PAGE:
Descends from Ernest Hemingway and the early James Joyce through (in Ireland) writers such as Brian Moore and Colm Tóibín . . . Trespasses is a novel distinguished by a quality rare in fiction at any time: a sense of utter conviction . . . It thrums throughout with the passion and poise of mastery

A heartbreaking story of forbidden love . . . What makes the novel so powerful is that she has had forty years to process those traumas. Her experience, warmth and openness sets Kennedy apart . . . Louise Kennedy’ energy and talent aren’t going anywhere
*Sunday Times*

Kennedy sets herself the challenge of encapsulating those unspeakable times and the powerlessness felt by ordinary people caught in the crossfire. She does so with skill, combining unflinching authenticity with narrative dexterity and a flair for detail, all wrapped up in a moving love story

Utterly compelling. So lightly done too, the language like breathing, and the story rich with kindness, harshness and connection
*Esther Freud*

Enough emphasis can’t be put on just how good the writing is here . . . This reviewer never wanted to put down this heart-breaking, warm, sad and funny book. The novel was invented for writing like this
*Sunday Independent*

There are shades of John McGahern in Kennedy’s surgical decomposition of coincidence and its deathly operations, and of Ciaran Carson, the laureate of Belfast’s otherwise invisible cities. And it is hard too not to think of Anna Burns’s masterpiece, Milkman, as the nervous system to Kennedy’s bodily Trespasses . . . Insightful, humane and utterly determined to find its own freedoms, Trespasses is a bright flare of energy and wit, Kennedy a writer of exceptional empathy, style and skill
*Irish Times*

An astonishing debut about love, identity and the harsh realities of life in Belfast in the mid 70s
*i paper*

Transcends time and place . . . Trespasses feels so authentic it’s as if nobody wrote it at all; it always existed
*Irish Independent*

One of the most acclaimed short story writers of recent years is Louise Kennedy and now her first novel, Trespasses, proves she is just as skilled at crafting a longer tale . . . She’s also immensely talented at creating well rounded, memorable characters [who] live long in the reader’s memory . . . This is a gorgeous, vital, addictive book. Don’t miss it’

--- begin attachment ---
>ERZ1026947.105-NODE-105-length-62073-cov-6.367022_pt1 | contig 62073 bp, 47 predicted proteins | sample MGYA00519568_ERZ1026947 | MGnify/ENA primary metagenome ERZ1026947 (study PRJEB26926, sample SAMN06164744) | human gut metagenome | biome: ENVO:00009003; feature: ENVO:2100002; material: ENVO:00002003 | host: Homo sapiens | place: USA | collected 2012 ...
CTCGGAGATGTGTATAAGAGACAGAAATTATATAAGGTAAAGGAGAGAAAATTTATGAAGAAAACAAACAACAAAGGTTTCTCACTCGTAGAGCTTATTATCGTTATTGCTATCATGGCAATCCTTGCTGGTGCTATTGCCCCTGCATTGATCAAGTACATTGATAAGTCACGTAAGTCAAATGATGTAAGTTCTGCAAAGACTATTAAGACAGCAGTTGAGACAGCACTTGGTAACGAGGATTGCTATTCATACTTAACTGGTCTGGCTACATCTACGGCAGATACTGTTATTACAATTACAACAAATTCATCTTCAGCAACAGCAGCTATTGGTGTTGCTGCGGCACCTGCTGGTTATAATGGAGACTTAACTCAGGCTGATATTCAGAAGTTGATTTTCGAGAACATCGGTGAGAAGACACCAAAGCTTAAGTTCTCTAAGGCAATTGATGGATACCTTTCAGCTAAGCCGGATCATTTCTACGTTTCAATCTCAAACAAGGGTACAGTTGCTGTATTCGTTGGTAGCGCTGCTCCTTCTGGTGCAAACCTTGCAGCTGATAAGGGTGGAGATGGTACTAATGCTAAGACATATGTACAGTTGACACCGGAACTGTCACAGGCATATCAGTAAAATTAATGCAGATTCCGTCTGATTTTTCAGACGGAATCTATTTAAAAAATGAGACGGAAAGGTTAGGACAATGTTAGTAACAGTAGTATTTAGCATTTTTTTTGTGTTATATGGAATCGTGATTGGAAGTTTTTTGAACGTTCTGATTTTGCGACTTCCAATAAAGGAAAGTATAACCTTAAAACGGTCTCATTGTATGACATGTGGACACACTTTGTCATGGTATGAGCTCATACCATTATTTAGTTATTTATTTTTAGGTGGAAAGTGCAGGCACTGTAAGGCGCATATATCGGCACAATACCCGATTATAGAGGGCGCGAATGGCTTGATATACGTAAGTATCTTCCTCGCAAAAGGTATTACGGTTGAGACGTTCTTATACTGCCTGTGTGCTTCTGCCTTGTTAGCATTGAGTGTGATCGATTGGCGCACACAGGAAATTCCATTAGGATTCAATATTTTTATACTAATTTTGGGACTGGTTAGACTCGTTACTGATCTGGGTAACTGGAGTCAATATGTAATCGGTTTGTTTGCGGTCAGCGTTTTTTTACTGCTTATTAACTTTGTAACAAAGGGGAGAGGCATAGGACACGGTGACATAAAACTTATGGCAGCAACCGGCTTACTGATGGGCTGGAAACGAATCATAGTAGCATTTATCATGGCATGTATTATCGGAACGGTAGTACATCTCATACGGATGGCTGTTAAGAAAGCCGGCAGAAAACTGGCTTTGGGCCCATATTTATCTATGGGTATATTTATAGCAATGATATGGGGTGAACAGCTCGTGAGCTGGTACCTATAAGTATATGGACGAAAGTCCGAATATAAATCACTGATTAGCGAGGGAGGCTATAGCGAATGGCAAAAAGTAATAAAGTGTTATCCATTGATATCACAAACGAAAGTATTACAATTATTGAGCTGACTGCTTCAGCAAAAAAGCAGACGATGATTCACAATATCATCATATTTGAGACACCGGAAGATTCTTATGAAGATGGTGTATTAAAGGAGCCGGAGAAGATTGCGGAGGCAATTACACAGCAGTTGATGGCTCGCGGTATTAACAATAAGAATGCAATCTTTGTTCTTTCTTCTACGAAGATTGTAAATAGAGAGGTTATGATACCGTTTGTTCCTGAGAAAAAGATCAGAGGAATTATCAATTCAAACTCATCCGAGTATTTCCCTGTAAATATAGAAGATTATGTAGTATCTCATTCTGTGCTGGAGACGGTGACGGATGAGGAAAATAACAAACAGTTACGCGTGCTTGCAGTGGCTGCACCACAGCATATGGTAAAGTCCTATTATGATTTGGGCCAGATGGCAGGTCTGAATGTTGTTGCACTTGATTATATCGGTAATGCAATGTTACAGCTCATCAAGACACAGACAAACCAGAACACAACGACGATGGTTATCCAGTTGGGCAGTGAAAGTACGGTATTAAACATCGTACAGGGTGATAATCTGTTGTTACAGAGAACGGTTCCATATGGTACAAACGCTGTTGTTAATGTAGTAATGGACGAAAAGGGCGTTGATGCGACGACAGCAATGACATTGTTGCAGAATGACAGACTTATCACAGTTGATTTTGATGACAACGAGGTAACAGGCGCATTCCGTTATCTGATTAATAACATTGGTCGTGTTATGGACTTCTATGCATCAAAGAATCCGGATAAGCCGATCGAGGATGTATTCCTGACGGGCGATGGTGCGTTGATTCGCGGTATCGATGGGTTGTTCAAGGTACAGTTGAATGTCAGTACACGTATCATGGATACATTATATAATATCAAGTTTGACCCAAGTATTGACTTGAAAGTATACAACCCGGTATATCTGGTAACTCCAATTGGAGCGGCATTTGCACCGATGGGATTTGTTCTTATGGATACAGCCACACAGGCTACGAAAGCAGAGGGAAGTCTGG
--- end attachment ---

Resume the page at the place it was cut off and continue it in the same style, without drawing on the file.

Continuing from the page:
*RTÉ, Book of the Week*

Gut-wrenchingly powerful . . . Blistering . . . Thrillingly readable, bursting with both anger and a touching compassion for (most of) the people caught up in a situation they’re powerless to change . . . It’s clear that in Louise Kennedy we have a new literary star
*Reader's Digest*

A deeply impressive novel . . . [Kennedy] writes beautifully about love, awkward love, love between two people who the more censorious in our midst might say have no business being in love . . . It feels true and honest, heartbreaking and tender . . . I love it
*Ronan Bennett*

Kennedy’s writing is beautiful and I will continue to read everything she publishes
*Sarah Moss*

I opened this for just ‘the briefest of looks’ this morning and didn’t close it until the very last page. It’s compelling, heartbreaking and brilliant. I loved it!
*Elaine Feeney, Twitter*

Stunningly brilliant
*Liz Nugent*

I hardly have words for how viscerally this book affected me, how much it moved me. Pitch-perfect in its evocation of its time and place, unflinching in the rawness of its longing, Trespasses is an extraordinary read – it will break your heart
*Lucy Caldwell*

A layered, involving story, told with artfully quiet symbolism and remarkable narrative control

I stayed up until six a.m. ON A WEEKNIGHT to finish it. I was poleaxed by it. I grew up in 1970s Northern Ireland so I recognise everything in it, but I have never read a novel that so faithfully captures it. Louise Kennedy dares to write things that readers might find a bit shocking - the crude and the cruel. It's raw. But I was surprised at the amount of kindness shown too. She does not stint
*Diana Henry*

A tale of female sacrifice . . . Expect hints of Derry Girls

Louise Kennedy’s Trespasses touches tenderly and hits hard – a compulsively readable love story which is also a lament for a society agonizingly divided against itself. Every word rings true
*Emma Donoghue*

Trespasses is a beautiful, devastating novel. It feels real and true, and it loves its characters, utterly authentic people trying to live ordinary lives in desperate times. This book will last
*Nick Hornby*

[Louise Kennedy's] debut novel is incredible. Intense, unflinchingly honest, it broke my heart a million times, I was consumed by it
*Marian Keyes*

I had high hopes for this but it has surpassed them. Trespasses by Louise Kennedy feels real and raw. It’s a tenderly told but unsentimental story of a love affair but also an unflinchingly honest portrait of a society seething with hatred and fear
*Martin Doyle*

Louise Kennedy's spare, lyrical tale of love and everyday life in The Troubles is a stunning debut
*Standard Issue podcast*